City of Tempe swears in its first ever Black female city councilor- BERDETTA HODGE

This article was originally published by ABC 15 Arizona

TEMPE — Tempe’s newest councilmembers were sworn in during a ceremony on Friday. Tempe’s first Black female councilmember sat down with ABC15 to describe the impact and her goals moving forward.

“I, Berdetta Hodge, do solemnly swear….,” says Hodge. “So help me God.”

Hodge took the oath of office Friday to have her seat on the Tempe City Council.

She’s been on the Tempe Union High School Board nearly six years where she’s served as president and vice president. She is now the first Black female councilmember for Tempe.

“When we do this, we open doors for other people to follow in, so I am excited to be a door-opener,” said Hodge.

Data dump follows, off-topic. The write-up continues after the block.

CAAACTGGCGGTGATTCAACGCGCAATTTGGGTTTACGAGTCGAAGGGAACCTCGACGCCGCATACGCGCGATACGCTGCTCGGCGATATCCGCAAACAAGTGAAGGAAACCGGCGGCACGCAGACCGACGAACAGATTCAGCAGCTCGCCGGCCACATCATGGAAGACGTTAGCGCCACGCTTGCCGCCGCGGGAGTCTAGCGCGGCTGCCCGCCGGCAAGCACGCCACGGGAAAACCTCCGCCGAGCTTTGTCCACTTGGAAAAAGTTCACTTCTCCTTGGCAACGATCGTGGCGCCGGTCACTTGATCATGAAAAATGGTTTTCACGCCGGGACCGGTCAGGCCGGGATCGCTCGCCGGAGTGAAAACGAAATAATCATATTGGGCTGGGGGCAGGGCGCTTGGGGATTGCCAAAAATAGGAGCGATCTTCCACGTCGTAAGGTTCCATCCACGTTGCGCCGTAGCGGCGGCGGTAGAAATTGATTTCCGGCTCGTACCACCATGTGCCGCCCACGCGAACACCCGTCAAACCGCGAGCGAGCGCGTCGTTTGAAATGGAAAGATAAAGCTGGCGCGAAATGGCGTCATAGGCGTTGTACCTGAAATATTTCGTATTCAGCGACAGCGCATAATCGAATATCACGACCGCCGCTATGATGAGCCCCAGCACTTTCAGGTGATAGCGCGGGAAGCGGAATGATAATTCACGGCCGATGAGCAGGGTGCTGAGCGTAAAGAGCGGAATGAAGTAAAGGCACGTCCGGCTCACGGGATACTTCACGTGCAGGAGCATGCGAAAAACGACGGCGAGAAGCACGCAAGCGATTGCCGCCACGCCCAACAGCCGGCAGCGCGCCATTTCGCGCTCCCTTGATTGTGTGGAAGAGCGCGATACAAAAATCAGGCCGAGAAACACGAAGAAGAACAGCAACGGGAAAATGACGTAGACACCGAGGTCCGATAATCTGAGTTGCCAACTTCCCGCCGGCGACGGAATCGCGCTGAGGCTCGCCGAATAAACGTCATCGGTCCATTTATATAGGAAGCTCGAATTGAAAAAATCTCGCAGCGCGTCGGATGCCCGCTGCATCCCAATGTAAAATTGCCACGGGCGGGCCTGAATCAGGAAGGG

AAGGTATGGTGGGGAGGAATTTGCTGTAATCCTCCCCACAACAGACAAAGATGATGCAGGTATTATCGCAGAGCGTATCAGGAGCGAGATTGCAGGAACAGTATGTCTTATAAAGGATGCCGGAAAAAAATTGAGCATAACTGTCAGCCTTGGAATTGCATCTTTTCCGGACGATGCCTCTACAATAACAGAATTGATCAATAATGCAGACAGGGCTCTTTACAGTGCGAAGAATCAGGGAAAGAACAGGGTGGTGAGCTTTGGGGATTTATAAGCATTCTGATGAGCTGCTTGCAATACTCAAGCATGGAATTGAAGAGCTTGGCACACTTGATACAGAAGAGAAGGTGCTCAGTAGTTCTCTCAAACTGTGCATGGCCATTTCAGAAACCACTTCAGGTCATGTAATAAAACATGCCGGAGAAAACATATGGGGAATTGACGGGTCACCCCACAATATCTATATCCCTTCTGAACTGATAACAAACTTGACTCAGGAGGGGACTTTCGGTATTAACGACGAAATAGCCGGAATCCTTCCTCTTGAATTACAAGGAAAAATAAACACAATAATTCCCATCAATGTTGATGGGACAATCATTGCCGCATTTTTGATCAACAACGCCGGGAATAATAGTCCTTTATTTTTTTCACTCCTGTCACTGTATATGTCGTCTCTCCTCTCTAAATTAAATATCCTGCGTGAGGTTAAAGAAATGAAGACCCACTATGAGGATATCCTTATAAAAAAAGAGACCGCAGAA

Hodge’s goals are to bridge the city’s gaps between education and government, along with making housing more affordable and improving care for the homeless.

“I am not going to lie, my biggest emotion is nervousness. If I wasn’t nervous, you should then be worried because we when we stop caring and stop being nervous, that means we are apathetic and not caring as much,” added Hodge.

The woman, who comes from a family well known throughout Tempe, promises transparency and equality.

One immediate area of focus is taking a look at the controversial drowning of a man in front of police at Tempe Town Lake in May.

“We had a reactive scenario. What are we going to do to be proactive, so this doesn’t happen again,” added Hodge.

She wants things to go differently.

“This is not just a Black man who drowned. This is also a homeless man who drowned who was unsheltered,” added Hodge.

Friday’s swearing-in ceremony for Tempe’s newest city councilmembers is making headlines for many reasons. Not only did a Black woman take her oath, but so did an Asian-American as well as an openly gay woman who just began her second term.

“I think it just tells you exactly who we are as a community. This is an exceptionally diverse community in the city of Tempe and the council, you see up there, reflects that diversity,” said Tempe Mayor Corey Woods.

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